Overlay or paste over audio segment

Explorer ,
Dec 29, 2020

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Howdy! I have a simple project: one video track and one audio track.

I'd like to remove a couple of loud noises from the audio track.  The background is crowd noise so I can easily copy/paste a couple of seconds from one part of the audio track over the noises and nobody would notice. I've used this trick for years in Audition to remove mic pops without a problem. But Premiere behaves differently.

I cut a segment from the audio track to copy/paste it over the offending audio -- I later discovered that I could also copy between an in-and-out point, but it has the same problem. 

Here's the before: the selected audio-only clip is the part I want to copy and I want to paste it at the playhead:

Before.jpg

I can either Alt+Drag the before or Copy/Paste, but either operation causes the red tags to appear:

After.jpg

Note that the operation worked as I hoped it would and I can shorten the tail length of the pasted audio to cover only the sounds. 

However, I don't understand why there are out-of-sync markers on the video track (which is not selected), as I didn't change the length of the audio track.  The paste operation overlaid instead of inserting (nothing to the right of the paste moved), which is exactly what I want -- so nothing should be out of sync. I tried it again with sync lock turned off, and with the video track locked and it had no effect -- the video is still marked as out-of-sync.

Also, the pasted audio is marked with +16;08 which looks like the displacement from the original clip.  Why is it telling me this -- is the paste somehow linked to the source?

Can I just ignore these warnings? If I click on the marker it says "Move into Sync" or "Slip into Sync".  There is no "ignore" option.  Clicking on the video track +/- tag and selecting either option has no effect. Clicking on the audio track and selecting either option undoes the paste.

I could choose to ignore these myself, but if I reopen the project in a year or two, I won't remember what these are for.  It would be better if I could delete the out-of-sync markers since I don't believe anything is really out-of-sync -- is it?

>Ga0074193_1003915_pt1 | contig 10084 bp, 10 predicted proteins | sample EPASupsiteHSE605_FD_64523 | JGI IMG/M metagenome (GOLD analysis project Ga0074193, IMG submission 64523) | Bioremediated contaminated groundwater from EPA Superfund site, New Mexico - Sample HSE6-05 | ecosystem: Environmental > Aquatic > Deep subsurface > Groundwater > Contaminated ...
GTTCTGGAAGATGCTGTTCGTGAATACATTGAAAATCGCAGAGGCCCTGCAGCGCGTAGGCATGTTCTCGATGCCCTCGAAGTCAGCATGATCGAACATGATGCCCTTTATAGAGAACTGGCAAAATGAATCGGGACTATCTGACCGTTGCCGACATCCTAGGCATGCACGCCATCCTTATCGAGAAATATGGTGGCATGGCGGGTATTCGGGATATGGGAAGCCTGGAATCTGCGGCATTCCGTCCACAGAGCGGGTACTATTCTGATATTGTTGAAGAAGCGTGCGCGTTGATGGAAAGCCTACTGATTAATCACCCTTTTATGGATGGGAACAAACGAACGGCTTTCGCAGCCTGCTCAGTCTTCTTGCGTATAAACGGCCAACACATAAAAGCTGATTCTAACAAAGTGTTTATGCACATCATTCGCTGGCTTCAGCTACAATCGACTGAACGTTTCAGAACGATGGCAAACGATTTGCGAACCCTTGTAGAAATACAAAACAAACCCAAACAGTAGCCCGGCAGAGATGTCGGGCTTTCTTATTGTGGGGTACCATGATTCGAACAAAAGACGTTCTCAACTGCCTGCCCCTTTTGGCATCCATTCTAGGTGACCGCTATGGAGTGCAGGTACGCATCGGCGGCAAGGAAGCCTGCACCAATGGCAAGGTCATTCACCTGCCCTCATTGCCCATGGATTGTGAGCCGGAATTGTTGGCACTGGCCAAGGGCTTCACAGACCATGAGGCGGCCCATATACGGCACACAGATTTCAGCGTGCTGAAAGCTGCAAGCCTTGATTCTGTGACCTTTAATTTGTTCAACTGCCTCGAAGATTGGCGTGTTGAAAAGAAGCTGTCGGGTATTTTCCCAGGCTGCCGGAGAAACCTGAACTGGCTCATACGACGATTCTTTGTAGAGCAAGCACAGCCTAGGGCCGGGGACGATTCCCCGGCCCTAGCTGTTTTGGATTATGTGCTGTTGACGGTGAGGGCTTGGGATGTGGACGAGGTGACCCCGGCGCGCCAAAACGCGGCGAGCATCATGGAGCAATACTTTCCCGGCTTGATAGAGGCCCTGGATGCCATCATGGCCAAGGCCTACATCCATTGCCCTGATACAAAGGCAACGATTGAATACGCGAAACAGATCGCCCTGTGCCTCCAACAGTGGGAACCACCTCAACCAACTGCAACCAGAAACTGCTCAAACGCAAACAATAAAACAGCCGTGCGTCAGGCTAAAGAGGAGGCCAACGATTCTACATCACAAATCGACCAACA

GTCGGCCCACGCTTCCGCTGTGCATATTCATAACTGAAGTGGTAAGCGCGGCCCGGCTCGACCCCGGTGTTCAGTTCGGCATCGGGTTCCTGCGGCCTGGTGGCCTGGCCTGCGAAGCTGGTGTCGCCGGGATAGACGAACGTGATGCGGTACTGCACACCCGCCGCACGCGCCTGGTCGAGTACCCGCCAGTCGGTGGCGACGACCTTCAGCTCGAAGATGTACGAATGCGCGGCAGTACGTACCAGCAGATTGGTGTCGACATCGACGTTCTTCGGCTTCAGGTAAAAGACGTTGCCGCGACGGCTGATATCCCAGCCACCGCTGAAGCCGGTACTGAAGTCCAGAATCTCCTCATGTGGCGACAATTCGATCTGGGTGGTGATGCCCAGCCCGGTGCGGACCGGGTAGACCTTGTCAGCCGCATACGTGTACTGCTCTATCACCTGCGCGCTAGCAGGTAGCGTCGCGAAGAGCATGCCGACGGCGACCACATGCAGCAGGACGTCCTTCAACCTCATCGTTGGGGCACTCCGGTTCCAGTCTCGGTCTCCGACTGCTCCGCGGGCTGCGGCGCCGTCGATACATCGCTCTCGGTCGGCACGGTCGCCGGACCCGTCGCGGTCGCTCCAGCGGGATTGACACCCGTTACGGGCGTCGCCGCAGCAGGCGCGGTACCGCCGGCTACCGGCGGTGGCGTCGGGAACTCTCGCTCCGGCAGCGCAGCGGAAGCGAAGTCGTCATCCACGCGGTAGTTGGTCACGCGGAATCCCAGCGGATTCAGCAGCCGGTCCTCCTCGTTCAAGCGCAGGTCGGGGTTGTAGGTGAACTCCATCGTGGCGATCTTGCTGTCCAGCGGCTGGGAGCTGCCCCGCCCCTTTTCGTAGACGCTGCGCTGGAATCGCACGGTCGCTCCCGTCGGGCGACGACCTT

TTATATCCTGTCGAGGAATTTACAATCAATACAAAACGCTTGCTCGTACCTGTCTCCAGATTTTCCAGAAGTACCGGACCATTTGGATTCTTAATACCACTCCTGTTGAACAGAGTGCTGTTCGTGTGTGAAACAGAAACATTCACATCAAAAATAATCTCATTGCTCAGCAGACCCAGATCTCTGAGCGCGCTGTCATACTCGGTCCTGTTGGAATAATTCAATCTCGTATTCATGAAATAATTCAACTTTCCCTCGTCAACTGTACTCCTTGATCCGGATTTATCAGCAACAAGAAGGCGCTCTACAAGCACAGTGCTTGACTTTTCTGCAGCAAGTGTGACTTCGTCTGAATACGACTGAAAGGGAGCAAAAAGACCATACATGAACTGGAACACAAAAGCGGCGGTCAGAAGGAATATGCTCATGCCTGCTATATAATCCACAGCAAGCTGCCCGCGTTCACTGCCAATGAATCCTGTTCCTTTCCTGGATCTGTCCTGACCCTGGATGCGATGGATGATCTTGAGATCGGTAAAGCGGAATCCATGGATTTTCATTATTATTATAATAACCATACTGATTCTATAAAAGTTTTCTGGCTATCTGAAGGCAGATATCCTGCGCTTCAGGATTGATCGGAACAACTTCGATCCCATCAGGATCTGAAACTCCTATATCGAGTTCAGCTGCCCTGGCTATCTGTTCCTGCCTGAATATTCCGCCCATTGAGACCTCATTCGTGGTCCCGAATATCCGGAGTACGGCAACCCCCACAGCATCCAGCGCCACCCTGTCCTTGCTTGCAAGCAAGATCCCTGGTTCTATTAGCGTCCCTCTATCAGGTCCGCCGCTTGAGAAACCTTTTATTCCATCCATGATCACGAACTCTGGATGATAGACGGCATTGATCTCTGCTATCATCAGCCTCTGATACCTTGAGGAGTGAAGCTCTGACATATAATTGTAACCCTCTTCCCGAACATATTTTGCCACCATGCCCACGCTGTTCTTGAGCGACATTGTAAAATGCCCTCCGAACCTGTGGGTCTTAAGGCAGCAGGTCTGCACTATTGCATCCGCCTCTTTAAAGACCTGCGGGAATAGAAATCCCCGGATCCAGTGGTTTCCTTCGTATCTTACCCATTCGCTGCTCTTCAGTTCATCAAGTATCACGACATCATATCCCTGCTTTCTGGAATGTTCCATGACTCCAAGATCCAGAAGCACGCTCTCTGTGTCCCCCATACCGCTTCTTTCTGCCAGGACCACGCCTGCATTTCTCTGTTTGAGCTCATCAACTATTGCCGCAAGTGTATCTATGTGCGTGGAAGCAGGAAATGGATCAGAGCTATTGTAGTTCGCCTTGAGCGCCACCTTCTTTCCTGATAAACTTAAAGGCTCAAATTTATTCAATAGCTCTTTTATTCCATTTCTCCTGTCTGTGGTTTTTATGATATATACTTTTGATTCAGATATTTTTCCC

Thanks!

 

 

 

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Correct answer by Ann Bens | Adobe Community Professional

I would leave it on and also check Show Duplicat Frame markers.

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Overlay or paste over audio segment

Explorer ,
Dec 29, 2020

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Howdy! I have a simple project: one video track and one audio track.

I'd like to remove a couple of loud noises from the audio track.  The background is crowd noise so I can easily copy/paste a couple of seconds from one part of the audio track over the noises and nobody would notice. I've used this trick for years in Audition to remove mic pops without a problem. But Premiere behaves differently.

I cut a segment from the audio track to copy/paste it over the offending audio -- I later discovered that I could also copy between an in-and-out point, but it has the same problem. 

Here's the before: the selected audio-only clip is the part I want to copy and I want to paste it at the playhead:

Before.jpg

I can either Alt+Drag the before or Copy/Paste, but either operation causes the red tags to appear:

After.jpg

Note that the operation worked as I hoped it would and I can shorten the tail length of the pasted audio to cover only the sounds. 

However, I don't understand why there are out-of-sync markers on the video track (which is not selected), as I didn't change the length of the audio track.  The paste operation overlaid instead of inserting (nothing to the right of the paste moved), which is exactly what I want -- so nothing should be out of sync. I tried it again with sync lock turned off, and with the video track locked and it had no effect -- the video is still marked as out-of-sync.

Also, the pasted audio is marked with +16;08 which looks like the displacement from the original clip.  Why is it telling me this -- is the paste somehow linked to the source?